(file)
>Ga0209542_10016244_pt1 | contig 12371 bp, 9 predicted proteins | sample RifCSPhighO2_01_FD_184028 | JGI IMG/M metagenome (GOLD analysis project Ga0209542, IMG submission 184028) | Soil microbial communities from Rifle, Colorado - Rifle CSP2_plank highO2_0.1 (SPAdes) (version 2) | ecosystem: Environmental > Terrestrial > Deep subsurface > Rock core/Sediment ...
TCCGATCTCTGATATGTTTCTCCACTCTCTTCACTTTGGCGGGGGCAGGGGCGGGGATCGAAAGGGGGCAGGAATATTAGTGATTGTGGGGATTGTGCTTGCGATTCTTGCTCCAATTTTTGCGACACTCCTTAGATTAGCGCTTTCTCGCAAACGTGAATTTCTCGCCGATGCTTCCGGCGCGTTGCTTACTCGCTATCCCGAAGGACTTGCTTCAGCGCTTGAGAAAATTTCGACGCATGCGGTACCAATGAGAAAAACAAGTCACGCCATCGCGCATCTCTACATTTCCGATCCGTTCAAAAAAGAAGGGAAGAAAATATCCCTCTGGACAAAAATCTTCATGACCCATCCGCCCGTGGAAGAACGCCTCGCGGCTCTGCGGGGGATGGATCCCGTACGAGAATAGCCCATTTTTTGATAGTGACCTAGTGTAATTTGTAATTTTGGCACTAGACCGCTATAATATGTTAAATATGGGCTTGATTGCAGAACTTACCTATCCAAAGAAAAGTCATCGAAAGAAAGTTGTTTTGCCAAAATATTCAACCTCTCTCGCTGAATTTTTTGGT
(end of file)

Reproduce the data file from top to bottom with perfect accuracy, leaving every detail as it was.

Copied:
>Ga0209542_10016244_pt1 | contig 12371 bp, 9 predicted proteins | sample RifCSPhighO2_01_FD_184028 | JGI IMG/M metagenome (GOLD analysis project Ga0209542, IMG submission 184028) | Soil microbial communities from Rifle, Colorado - Rifle CSP2_plank highO2_0.1 (SPAdes) (version 2) | ecosystem: Environmental > Terrestrial > Deep subsurface > Rock core/Sediment ...
TCCGATCTCTGATATGTTTCTCCACTCTCTTCACTTTGGCGGGGGCAGGGGCGGGGATCGAAAGGGGGCAGGAATATTAGTGATTGTGGGGATTGTGCTTGCGATTCTTGCTCCAATTTTTGCGACACTCCTTAGATTAGCGCTTTCTCGCAAACGTGAATTTCTCGCCGATGCTTCCGGCGCGTTGCTTACTCGCTATCCCGAAGGACTTGCTTCAGCGCTTGAGAAAATTTCGACGCATGCGGTACCAATGAGAAAAACAAGTCACGCCATCGCGCATCTCTACATTTCCGATCCGTTCAAAAAAGAAGGGAAGAAAATATCCCTCTGGACAAAAATCTTCATGACCCATCCGCCCGTGGAAGAACGCCTCGCGGCTCTGCGGGGGATGGATCCCGTACGAGAATAGCCCATTTTTTGATAGTGACCTAGTGTAATTTGTAATTTTGGCACTAGACCGCTATAATATGTTAAATATGGGCTTGATTGCAGAACTTACCTATCCAAAGAAAAGTCATCGAAAGAAAGTTGTTTTGCCAAAATATTCAACCTCTCTCGCTGAATTTTTTGGT